What is the difference between the UNC HCC and the UNC Ear and Hearing Center (also on NC 54)?
The UNC HCC is the School of Medicine, Department of Allied Health’s faculty practice. All clinicians working at the UNC HCC hold faculty positions in addition to their clinical audiologist role. There is no shared affiliation with UNC Hospitals, Physicians, or funding. The UNC HCC serves as a training facility for students in the Doctor of Audiology program, and is a not for profit clinic.
How often should I come for a hearing aid check?
Our clinic recommends a 6 month checkup routine. At these appointments, the hearing aids will be cleaned, small parts (tubing, wax guards, microphone covers) will be replaced, and a listening check will be conducted to verify amplification. If necessary, the internal components of the hearing aids can be tested to ensure the hearing aid is functioning up to the American National Standards Institute (ANSI) specifications. Patients are encouraged to come prior to the six month mark, should they experience any difficulty or lack of benefit.
How often should I get my hearing checked?
If your hearing changes suddenly, you should seek immediate medical attention. Call your primary care physician or your local Ear-Nose-Throat (ENT) physician and tell them you need to be seen immediately due to a sudden drop of hearing. If there has not been a sudden change in hearing, a new hearing test is only warranted when there has been a change in symptom(s), ie; ringing, dizziness, gradual change of hearing, feeling of aural fullness, or when an individual is being fit with new hearing aids.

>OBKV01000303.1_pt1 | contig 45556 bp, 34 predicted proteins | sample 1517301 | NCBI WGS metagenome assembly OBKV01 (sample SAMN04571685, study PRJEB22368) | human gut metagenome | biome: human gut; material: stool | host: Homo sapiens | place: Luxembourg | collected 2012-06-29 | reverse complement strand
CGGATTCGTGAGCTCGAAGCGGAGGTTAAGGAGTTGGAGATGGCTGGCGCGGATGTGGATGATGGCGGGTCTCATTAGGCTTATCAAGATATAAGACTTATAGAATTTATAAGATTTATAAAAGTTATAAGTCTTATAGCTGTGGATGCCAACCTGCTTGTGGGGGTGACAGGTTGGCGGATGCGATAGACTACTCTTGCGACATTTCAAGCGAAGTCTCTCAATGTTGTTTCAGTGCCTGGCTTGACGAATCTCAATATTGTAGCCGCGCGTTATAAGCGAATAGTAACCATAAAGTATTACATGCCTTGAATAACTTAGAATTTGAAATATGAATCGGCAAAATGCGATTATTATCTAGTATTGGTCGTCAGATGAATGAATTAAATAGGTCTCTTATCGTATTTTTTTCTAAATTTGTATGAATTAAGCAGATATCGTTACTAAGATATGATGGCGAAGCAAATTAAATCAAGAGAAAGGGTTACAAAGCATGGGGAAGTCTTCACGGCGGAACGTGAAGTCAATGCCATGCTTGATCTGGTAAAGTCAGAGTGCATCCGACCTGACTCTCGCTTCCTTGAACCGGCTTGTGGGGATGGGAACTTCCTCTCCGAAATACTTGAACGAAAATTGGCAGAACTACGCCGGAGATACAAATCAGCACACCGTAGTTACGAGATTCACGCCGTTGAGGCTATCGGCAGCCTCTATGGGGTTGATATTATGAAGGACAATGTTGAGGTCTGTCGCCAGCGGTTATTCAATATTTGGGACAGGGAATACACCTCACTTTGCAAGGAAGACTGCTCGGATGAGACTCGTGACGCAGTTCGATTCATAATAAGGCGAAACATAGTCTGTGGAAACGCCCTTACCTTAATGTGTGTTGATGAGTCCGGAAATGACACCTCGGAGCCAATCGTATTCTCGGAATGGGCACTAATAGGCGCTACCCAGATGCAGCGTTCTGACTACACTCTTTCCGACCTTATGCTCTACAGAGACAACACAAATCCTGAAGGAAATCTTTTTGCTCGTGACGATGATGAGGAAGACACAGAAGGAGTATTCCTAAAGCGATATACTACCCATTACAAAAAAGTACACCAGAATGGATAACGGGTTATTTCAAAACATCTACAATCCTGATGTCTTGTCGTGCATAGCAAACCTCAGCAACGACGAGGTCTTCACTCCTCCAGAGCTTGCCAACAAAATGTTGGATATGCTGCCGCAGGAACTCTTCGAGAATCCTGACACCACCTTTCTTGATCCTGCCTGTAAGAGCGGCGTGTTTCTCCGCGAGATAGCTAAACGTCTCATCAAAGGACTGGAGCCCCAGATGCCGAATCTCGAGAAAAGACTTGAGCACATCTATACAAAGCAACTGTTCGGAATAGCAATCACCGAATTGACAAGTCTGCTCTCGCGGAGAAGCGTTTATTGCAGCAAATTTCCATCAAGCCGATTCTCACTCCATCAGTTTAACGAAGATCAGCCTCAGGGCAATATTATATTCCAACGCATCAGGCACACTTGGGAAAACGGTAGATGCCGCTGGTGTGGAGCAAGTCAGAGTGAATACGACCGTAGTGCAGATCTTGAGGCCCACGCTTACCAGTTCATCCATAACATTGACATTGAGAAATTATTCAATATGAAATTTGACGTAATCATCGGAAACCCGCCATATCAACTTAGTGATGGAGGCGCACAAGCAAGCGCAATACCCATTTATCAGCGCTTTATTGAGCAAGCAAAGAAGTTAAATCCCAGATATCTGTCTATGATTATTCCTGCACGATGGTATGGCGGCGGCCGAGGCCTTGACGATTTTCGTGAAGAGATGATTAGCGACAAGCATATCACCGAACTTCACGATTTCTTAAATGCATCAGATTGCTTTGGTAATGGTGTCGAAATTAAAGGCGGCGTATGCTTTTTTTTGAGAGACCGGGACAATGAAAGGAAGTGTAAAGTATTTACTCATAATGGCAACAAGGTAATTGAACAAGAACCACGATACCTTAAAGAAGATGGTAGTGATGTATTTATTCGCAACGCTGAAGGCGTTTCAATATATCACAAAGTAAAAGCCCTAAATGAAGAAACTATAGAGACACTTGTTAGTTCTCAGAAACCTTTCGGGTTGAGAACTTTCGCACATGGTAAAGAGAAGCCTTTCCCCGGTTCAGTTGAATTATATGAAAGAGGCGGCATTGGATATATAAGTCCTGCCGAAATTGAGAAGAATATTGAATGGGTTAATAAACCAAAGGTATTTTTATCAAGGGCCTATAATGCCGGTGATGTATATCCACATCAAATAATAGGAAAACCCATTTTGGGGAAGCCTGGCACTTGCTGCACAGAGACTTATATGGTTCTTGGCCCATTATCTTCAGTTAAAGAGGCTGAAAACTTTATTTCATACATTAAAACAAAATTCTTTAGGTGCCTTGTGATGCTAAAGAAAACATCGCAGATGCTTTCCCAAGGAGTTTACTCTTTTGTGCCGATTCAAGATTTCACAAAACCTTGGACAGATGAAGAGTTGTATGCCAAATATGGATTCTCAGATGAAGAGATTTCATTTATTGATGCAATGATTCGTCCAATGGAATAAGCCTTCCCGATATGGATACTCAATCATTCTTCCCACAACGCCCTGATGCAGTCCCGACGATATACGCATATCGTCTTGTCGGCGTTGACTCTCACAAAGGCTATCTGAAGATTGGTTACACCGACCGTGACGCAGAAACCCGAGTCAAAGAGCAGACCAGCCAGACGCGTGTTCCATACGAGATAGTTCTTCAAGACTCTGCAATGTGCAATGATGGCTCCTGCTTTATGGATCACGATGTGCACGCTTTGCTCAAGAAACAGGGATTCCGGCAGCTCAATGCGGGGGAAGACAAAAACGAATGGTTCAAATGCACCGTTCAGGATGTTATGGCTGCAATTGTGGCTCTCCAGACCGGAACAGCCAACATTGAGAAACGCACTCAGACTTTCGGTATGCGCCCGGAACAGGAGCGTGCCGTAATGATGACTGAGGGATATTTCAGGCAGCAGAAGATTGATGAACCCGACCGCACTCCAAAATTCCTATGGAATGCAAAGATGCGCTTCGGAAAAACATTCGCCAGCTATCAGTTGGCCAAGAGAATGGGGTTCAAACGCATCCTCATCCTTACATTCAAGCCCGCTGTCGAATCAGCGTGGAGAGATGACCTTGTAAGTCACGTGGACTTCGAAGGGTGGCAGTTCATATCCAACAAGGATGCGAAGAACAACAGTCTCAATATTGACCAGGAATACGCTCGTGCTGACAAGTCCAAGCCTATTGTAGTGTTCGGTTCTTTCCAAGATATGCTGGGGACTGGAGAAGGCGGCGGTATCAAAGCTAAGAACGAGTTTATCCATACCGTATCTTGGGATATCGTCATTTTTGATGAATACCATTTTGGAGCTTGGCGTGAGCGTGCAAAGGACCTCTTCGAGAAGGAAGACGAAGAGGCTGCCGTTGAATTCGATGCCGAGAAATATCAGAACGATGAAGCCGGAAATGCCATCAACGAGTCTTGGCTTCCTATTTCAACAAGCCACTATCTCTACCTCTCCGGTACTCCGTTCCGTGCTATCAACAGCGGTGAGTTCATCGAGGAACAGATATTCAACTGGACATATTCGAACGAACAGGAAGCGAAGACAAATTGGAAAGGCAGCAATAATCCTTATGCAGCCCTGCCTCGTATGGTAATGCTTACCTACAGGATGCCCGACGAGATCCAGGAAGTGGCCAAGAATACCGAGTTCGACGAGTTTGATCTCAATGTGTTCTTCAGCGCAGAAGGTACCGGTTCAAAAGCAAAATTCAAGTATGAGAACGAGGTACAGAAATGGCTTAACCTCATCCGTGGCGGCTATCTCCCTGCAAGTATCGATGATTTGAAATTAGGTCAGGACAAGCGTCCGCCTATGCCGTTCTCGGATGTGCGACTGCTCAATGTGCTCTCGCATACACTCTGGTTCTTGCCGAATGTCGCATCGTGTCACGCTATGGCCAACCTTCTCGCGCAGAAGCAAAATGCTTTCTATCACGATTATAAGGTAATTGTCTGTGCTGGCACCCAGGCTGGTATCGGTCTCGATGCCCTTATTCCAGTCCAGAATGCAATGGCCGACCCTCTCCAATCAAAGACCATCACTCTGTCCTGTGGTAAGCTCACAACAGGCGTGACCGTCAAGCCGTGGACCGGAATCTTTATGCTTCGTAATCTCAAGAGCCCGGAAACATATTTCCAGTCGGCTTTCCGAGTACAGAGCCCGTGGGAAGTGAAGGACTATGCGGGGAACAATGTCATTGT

Do I need a referral for my hearing test?
Medicare statutorily excludes annual/routine hearing tests. However, if you feel there has been a change in symptoms related to hearing (gradual decline, ringing, dizziness, aural fullness), discuss this concern with your primary care physician prior to making an appointment.
What can be billed to Medicare?
Medicare statutorily excludes annual/routine hearing tests, hearing aids, and hearing aid services. If your primary care physician (PCP) submits a referral citing medical necessity, the hearing test can be billed to Medicare. Without a PCP referral, you will be asked to complete and sign an Advance Beneficiary Notice (ABN), which outlines patient responsibility for billing and payment.
What can be billed to insurance (Non-Medicare)?
Contact your carrier to determine if the UNC HCC is an in-network provider for hearing tests and hearing aid services.
How long should my hearing aid(s) last?
According to hearing aid manufacturers, hearing aids should last between 4-7 years. However, this will vary greatly from patient to patient. Taking good care of the hearing aids and scheduling routine checkups every six months can help prolong the life of your hearing aid(s).
When do I need new hearing aids?
New technology is warranted when an individual no longer benefits from their current hearing aids. Manufacturers launch new technology every 18-24 months, and the HCC works closely with representatives from a variety of companies to ensure the best care with the latest technology. Schedule an appointment with an audiologist to determine if new technology is recommended.